Thursday, 17 July 2014

System Focus: The Evolution of the Voice in the Digital Landscape

Click here to read the third System Focus, which brings together a number of different strands in underground music under the theme of 'the voice in the digital landscape.' It was a chance to talk about some recent releases that had really intrigued me by Nima, Metallic Ghosts and Blank Banshee, as well as take a look at vocaloid culture and some of the uses to which these synthetic singers have been put, but there's loads in there.

You might say that the voice is the most human of all the elements in music. It comes from deep within our bodies, organically, ever since we came to be human, and indeed long before. It is probably the first musical instrument that we learned to recognise, and, since it is built into most of us, the first that we learn to use. Yet the voice is much more than just a sound, however primordial. It represents a person: their activity, agency, opinions, experience, their self-projection. In doing so, it differentiates itself from the environment around it, musical or cultural, either drawing power from this context or somehow standing against it. Or, most intriguingly, doing both at the same time...
  Roger Troutman of Zapp using a talkbox
There’s a tendency to regard the digital world as non-human, as encroaching on humanity, but I think that’s quite wrong. The internet is not just a landscape made up of technology, it is one made up of humanity. Like it or not, Facebook and Twitter are made of people, and of people’s voices in particular. People’s voices and the lives behind them reduced to assertions, opinions, arguments, anxieties, reduced to pieces of data, to samples—but sounding out nonetheless. And this landscape is reflected and explored in the music it produces, where the lines between the human and its technological environment are no longer clearly drawn...

The final tracks of both albums (called “Landscapes” on Spirit Sign) feature synthesised speech, as if completing a transition from human to machine, yet it’s set against some of Nima’s most elegant instrumental textures. At the end of SEE FEEL REEL, a voice almost obsessively repeats crypto-romantic refrains such as I’m… in love… with… the… digital age… over strings, before switching to breathy voice-like tones as if it were dissolving into air. Nima’s music certainly lives in the digital age, and all the elements within it expand to fill the enormous space that results...
Both musically and conceptually, the album suggests a dream cityscape as it might have appeared at the turn of the 1990s, a weird, multicoloured, postmodern union of the past and the future, where citizens of all professions glide beatifically down immaculate beige sidewalks past bright red fire stations, neo-1930s banking skyscrapers, parping bandstands, faux-eighteenth-century colleges, and green, green, lawns, all presided over by a moustachioed mayor who warmly greets his public at the exponential tree-planting and ribbon-cutting ceremonies. One of the crucial components of this digital landscape—now looking rather misplaced, both poignant and arrogant, in the post-recession era—is the voice. Fittingly, the vocals, and the human beings hinted at behind it, are just yet further objects swirling in the cityscape, forming its melodies, scatting ooh and aah or urging Work it! and Get down like feckless, automated cheerleaders. It’s a landscape we might recognize and enjoy with a little disquiet mixed in...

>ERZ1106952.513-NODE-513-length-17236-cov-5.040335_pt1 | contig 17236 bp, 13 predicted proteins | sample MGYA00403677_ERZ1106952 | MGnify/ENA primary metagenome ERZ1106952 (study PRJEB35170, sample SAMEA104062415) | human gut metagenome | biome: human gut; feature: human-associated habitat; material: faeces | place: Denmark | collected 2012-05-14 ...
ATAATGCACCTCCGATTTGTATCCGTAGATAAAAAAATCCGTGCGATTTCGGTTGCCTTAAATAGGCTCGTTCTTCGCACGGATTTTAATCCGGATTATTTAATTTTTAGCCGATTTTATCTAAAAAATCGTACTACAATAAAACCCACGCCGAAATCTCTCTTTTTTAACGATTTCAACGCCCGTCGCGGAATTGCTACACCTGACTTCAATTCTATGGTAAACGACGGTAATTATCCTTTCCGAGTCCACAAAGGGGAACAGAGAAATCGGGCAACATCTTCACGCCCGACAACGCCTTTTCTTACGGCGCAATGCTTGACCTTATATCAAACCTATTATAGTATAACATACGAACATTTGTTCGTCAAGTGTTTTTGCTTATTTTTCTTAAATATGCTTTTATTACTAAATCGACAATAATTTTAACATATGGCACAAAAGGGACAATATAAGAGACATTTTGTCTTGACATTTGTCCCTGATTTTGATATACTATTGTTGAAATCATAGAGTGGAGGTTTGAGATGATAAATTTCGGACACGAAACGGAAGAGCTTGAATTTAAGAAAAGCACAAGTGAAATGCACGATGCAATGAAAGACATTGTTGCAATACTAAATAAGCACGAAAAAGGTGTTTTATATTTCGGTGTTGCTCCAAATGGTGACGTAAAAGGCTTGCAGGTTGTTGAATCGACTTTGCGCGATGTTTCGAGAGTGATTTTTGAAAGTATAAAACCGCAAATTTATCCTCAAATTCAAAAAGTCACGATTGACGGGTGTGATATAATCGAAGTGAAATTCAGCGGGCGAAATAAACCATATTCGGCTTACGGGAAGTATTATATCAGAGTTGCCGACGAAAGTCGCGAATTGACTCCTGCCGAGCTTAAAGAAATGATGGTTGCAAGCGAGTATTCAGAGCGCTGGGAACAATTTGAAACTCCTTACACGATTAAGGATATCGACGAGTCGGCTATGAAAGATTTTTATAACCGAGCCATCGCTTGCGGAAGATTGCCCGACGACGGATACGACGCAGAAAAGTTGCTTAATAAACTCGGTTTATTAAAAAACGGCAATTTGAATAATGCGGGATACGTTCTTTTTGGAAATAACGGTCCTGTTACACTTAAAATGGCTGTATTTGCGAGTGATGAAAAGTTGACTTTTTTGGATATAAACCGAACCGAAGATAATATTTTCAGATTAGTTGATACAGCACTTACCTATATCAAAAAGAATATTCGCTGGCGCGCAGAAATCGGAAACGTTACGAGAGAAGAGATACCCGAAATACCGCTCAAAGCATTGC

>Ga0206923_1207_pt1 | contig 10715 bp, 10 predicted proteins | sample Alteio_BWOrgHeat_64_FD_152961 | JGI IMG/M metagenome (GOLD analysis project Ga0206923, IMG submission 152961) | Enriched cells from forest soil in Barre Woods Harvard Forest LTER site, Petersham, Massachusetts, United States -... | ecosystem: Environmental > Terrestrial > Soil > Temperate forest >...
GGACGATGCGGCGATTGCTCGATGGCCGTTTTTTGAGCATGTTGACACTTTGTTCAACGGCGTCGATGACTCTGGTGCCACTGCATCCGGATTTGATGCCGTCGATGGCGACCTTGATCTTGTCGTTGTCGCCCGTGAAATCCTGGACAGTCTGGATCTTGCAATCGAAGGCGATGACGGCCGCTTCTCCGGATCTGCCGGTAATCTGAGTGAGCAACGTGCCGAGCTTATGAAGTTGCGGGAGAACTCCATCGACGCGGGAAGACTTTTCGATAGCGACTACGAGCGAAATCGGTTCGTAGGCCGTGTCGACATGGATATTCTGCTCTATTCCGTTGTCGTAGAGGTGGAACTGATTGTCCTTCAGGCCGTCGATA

Metallic Ghosts' The City of Ableton

Sampling processes of all kinds appear in Blank Banshee’s album Blank Banshee 1, a masterwork of the new digital psychedelia, and it’s quite easy not to really notice that the album is filled with voices at every turn, much like its videos are filled with virtual beings, objects and environments. Despite the fact that these voices are pitched up, down and all around, they’re never more than virtual avatars of their owners: social media masks that are both freeing and constraining. Freeing in that they allow the voice to move to new places and be new people, constraining in that these surrogate people are not yet as infinitely flexible and free as they would like to think they are, and might still have an air of the uncanny about them. This double-edged nature of the human user in the modern digital playground, its mixture of strange new opportunities and dangers, might be why one of the tracks goes by the name “Anxiety Online...”

Blank Banshee's Blank Banshee 1
Voltex makes gorgeous footwork-like tracks from joyfully leaping vocaloids and stereophonically pingponging synths. Then there’s tac_ for whom vocaloids are a perfect element gently woven into dainty, elfin compositions. Another sound tac_ frequently uses is that of the mellotron, which in many ways is the forerunner of the vocaloid, being an analogue sample-based synthesiser where keys were attached to tape loops featuring recorded instruments such as strings and flutes (you might know it from the opening to “Strawberry Fields Forever”). Both dolls designed to emulate more organic musics, the vocaloid and mellotron complement one another not as fake, insufficient, robotic entities, but as toys that have run away to a miniature fantasy kingdom where they can now be loved only by history and nature...
Top Vocaloid Hatsune Miku


  1. Really enjoyed this, great to learn about some alternative vocaloid stuff going on. Surprised Kyoka didn't get a mention in the piece though! I thought Is Superpowered was a triumph in vocal experimentation, with that synthetic-organic vibe it's got.

  2. Ah yeah! I'd meant to include her, and she should have been in that roll coll of vocal experimenters. Beyond that tough, the remit of the column is mostly for online music. Good shout though.